Archive | July, 2010

You Can’t Go Home Again.

28 Jul

Bathroom graffiti from a bar in DC.

The other night at the Green Mill slam, I was sitting at the bar with Adam Smith (not the economist) and a couple of older gentlemen from Chi. After a little preliminary chat, Adam offered up this gem: “This whole city’s not as bad as it used to be. It’s a pussy city now… It was all junkies, and whores.”

DC made me. I was born there, and my nuclear family lives there. I went to DCPS for eleven years. I remember my hometown as it raised me. I remember:

wandering around the Smithsonian boiling hot days as a kid

smashing Atlantic Blue crabs with hammers to get at the sweet meat inside

prettyboys in dukes rollerblading down P Street

the passing scent of Drakkar and Coolwater from not-quite-men in my junior high

walking down 14th Street in the middle of the night in a hoodie and steel-toed Docs and never feeling afraid.

Many of my most painful memories live there, too.

DC as I knew it at sixteen or so wasn’t all junkies and whores. It was rastas, musicians, poets, couriers, hardcore kids, corner boys, gutter punks… But yeah, I knew addicts and people who sold themselves, too. Altogether, it made for quite the symphony, dangerous, ecstatic and strange.

My hometown used to always be pretty invisible to people who don’t know folks there. People think of it as the place where the monuments and the government are, a place where maybe they went once on a school trip, but would never go again without a reason.

Some still think of it as the murder capital of the world, although it lost that title many years ago. Some still remember Marion Barry, who held the dubious honor of being our crackhead mayor.

Fairly few seem to know or care that DC has never had a vote in the House or the Senate. Very few know that DC’s HIV infection rate is currently at epidemic status. But I wouldn’t be surprised if all that changed very soon.

As an artist with a firmly middle-class background, I’ve been a part of the amorphous, often nasty phenomenon of gentrification, both in Oakland and Chicago. It’s uncomfortable feeling you’re invading someone else’s neighborhood, but, well, I go where other artists are, and where I can afford the rent.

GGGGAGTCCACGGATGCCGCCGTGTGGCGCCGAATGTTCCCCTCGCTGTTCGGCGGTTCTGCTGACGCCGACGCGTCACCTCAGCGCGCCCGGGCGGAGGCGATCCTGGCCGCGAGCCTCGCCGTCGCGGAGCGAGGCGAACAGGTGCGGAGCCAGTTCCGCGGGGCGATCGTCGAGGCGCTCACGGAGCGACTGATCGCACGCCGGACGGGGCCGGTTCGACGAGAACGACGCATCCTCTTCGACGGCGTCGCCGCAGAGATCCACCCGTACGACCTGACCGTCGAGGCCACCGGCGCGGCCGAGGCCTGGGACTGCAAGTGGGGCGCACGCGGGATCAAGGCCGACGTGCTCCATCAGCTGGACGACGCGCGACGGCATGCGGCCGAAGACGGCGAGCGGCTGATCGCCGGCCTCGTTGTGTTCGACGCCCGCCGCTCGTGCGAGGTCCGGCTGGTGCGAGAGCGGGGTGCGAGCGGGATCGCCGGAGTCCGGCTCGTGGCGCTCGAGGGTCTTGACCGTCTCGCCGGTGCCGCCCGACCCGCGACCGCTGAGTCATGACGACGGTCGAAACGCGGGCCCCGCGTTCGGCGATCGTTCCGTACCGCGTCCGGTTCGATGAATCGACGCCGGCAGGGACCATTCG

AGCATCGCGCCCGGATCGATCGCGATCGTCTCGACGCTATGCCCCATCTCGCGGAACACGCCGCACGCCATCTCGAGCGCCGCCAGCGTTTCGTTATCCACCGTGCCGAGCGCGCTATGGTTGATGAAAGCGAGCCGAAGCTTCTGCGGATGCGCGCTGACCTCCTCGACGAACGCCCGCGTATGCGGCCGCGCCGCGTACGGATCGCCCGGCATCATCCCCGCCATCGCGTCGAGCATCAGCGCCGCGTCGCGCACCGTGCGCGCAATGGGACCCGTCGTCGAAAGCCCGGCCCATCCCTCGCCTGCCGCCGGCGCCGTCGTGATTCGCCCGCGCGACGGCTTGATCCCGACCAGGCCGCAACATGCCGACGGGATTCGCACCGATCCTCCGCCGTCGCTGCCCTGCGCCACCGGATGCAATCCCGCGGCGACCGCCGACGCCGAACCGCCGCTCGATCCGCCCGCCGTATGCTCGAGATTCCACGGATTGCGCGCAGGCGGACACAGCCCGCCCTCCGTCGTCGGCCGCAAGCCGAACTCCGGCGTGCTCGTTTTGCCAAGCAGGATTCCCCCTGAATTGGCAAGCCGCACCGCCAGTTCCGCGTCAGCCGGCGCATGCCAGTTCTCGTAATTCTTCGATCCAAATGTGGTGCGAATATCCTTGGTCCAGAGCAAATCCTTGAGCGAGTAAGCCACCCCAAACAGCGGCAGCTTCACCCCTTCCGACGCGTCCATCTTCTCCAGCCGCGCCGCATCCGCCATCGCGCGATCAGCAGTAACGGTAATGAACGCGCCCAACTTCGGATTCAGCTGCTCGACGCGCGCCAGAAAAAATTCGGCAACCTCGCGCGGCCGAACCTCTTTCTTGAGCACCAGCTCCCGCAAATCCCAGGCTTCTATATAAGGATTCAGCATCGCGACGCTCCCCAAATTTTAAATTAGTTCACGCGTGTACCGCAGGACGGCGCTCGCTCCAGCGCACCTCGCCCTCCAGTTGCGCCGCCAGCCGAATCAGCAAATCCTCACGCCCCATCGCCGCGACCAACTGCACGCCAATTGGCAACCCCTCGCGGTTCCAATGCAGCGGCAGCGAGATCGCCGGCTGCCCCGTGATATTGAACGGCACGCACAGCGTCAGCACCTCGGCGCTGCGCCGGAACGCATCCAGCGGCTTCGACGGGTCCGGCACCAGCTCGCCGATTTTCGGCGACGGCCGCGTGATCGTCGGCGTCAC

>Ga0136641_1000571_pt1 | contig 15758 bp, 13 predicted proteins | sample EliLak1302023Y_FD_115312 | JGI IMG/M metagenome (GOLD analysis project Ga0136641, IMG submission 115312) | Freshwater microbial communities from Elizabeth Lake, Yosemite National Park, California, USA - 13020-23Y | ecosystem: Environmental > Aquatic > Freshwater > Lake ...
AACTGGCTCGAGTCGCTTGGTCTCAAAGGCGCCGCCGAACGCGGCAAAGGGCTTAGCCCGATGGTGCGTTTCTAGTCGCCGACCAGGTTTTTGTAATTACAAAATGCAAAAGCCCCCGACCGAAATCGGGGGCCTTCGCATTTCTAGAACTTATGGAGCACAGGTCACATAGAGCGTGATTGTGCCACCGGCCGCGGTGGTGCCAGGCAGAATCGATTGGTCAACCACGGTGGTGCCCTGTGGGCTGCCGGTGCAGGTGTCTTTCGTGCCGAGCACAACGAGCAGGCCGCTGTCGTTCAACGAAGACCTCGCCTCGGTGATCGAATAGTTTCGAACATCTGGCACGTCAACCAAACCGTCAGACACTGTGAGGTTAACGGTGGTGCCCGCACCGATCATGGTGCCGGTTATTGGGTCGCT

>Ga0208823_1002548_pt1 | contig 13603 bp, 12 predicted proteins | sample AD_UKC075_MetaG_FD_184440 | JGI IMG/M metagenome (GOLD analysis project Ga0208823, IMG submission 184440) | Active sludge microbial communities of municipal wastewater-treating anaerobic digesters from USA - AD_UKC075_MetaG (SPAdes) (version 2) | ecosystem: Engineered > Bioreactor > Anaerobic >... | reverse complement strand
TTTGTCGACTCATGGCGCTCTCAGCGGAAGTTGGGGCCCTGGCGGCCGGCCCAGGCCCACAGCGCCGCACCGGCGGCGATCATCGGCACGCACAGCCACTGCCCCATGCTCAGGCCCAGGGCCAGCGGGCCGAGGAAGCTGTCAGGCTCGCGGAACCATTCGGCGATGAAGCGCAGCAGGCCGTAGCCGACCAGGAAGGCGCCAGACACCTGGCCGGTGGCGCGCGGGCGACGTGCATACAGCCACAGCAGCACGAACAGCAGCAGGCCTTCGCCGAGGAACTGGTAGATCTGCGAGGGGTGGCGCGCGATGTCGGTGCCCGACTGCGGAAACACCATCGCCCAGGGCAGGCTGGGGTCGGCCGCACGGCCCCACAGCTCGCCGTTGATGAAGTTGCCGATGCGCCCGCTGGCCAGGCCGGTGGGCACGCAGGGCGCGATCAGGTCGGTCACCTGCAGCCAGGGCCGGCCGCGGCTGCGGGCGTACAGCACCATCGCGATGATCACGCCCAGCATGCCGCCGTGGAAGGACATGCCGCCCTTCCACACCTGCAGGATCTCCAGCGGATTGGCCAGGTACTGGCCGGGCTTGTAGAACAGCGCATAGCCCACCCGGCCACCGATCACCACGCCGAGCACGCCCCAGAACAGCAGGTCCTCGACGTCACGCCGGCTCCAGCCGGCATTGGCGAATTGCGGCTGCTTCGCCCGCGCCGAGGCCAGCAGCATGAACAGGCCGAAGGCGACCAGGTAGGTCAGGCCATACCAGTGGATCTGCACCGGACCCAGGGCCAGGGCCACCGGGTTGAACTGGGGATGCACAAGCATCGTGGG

It’s another feeling altogether watching my own city transform.

DC’s always been among the cities outsiders felt entitled to claim. DC doesn’t belong to a state; it was meant to be a city that represented the Union as a whole. That well-intentioned fuckery has led to unfortunate abuses on all levels, from folks who work for the government commuting in, taking jobs but not paying taxes, to the suburban kids who’ve claimed DC for years (to the point of coining the ugly, but more-accurate-than-ever term “DMV” for the District/Maryland/Virginia region).

I love the folks who are from DC. We have a nice balance of Southern mellowness and East Coast fang. And I verymuch love some of the folks who’ve moved to DC from other places. But most of these fuckers can swallow my knuckles.

The White Return Flight that’s happening in so many cities has simply engulfed my hometown; the population’s projected to be mostly white in the next fifteen years or so. DC invaders typically originate in places deemed smaller or less important, but DC is tiny itself. It’s less than seventy square miles, with dramatic height restrictions (not actually having to do with the Washington Monument). There isn’t a lot of room.

DC’s also not a terribly cosmopolitan place, let’s face it. The food is generally terrible, and best believe you’ll get funny looks if you try to wear anything but very conservative clothes. But starry-eyed twenty-somethings swarm into the city from little towns all over the South and the Midwest with the misguided impression that reaching DC makes them big fish, that they’re suddenly very wise and urbane simply by virtue of their being there.

I know I sound bitter. Maybe I am. The last few times I hung out in DC I had to deal with some ignoramus shit every time I left the house. It made me angry, with a reflexive feeling of, goddamnit, that’s my town, colonizers.

But the demographics of the place have totally changed. And really, just because property values have skyrocketed in the last ten years and I can’t afford to live there, is that really the worst-case scenario? Recently I posted this map to my Facebook profile, and my friend Jamaal, who lives in Detroit, said, “Detroit looks like it’s bleeding.” I’ve been to places that felt like ghost towns, and DC is very far from that. Maybe I don’t personally like the way the city’s changed, but does that matter? I guess I should be grateful she’s being taken care of at all, like an ex-lover who marries an asshole with a good job.

And maybe it’s just the passing of time that makes me sad. Even though there’s a part of me that still feels like that toddler or adolescent who pattered around Independence Avenue and Chestnut Street when I was growing up, the world’s stayed moving, and so have I.


The Good, the Bad, and the Chappie.

15 Jul

Hey Darlings,

Due to an unfortunate scheduling mishap, my Wisconsin shows are canceled for the indefinite future. Happily, this means I can actually spend some quality time at home in Chicago this summer!

In even happier news, my new chapbook is finished. I’m sending copies to the first wave of buyers tomorrow. If you want one, you can send $6 via PayPal ( with your address. Or comment here and I’ll give you an address where you can send a money order or something. Get ’em while they’re hot, chickadees!

Chapbook! Whee!